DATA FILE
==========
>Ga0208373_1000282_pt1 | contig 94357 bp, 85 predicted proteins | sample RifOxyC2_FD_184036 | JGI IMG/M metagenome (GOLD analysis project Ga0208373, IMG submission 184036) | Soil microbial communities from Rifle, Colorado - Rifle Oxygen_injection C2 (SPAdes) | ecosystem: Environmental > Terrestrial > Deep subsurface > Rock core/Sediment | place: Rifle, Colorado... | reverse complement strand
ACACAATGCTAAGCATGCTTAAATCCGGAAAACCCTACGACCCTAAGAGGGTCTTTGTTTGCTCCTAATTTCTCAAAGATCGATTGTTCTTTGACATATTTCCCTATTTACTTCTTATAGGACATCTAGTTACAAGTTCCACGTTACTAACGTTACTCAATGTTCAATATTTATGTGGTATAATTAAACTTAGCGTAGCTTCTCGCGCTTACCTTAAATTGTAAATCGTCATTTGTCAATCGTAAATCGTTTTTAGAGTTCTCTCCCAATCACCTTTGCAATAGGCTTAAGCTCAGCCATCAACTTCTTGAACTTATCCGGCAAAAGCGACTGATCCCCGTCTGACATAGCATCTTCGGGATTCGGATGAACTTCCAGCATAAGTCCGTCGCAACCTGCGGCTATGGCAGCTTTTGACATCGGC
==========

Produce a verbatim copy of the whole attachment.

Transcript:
>Ga0208373_1000282_pt1 | contig 94357 bp, 85 predicted proteins | sample RifOxyC2_FD_184036 | JGI IMG/M metagenome (GOLD analysis project Ga0208373, IMG submission 184036) | Soil microbial communities from Rifle, Colorado - Rifle Oxygen_injection C2 (SPAdes) | ecosystem: Environmental > Terrestrial > Deep subsurface > Rock core/Sediment | place: Rifle, Colorado... | reverse complement strand
ACACAATGCTAAGCATGCTTAAATCCGGAAAACCCTACGACCCTAAGAGGGTCTTTGTTTGCTCCTAATTTCTCAAAGATCGATTGTTCTTTGACATATTTCCCTATTTACTTCTTATAGGACATCTAGTTACAAGTTCCACGTTACTAACGTTACTCAATGTTCAATATTTATGTGGTATAATTAAACTTAGCGTAGCTTCTCGCGCTTACCTTAAATTGTAAATCGTCATTTGTCAATCGTAAATCGTTTTTAGAGTTCTCTCCCAATCACCTTTGCAATAGGCTTAAGCTCAGCCATCAACTTCTTGAACTTATCCGGCAAAAGCGACTGATCCCCGTCTGACATAGCATCTTCGGGATTCGGATGAACTTCCAGCATAAGTCCGTCGCAACCTGCGGCTATGGCAGCTTTTGACATCGGC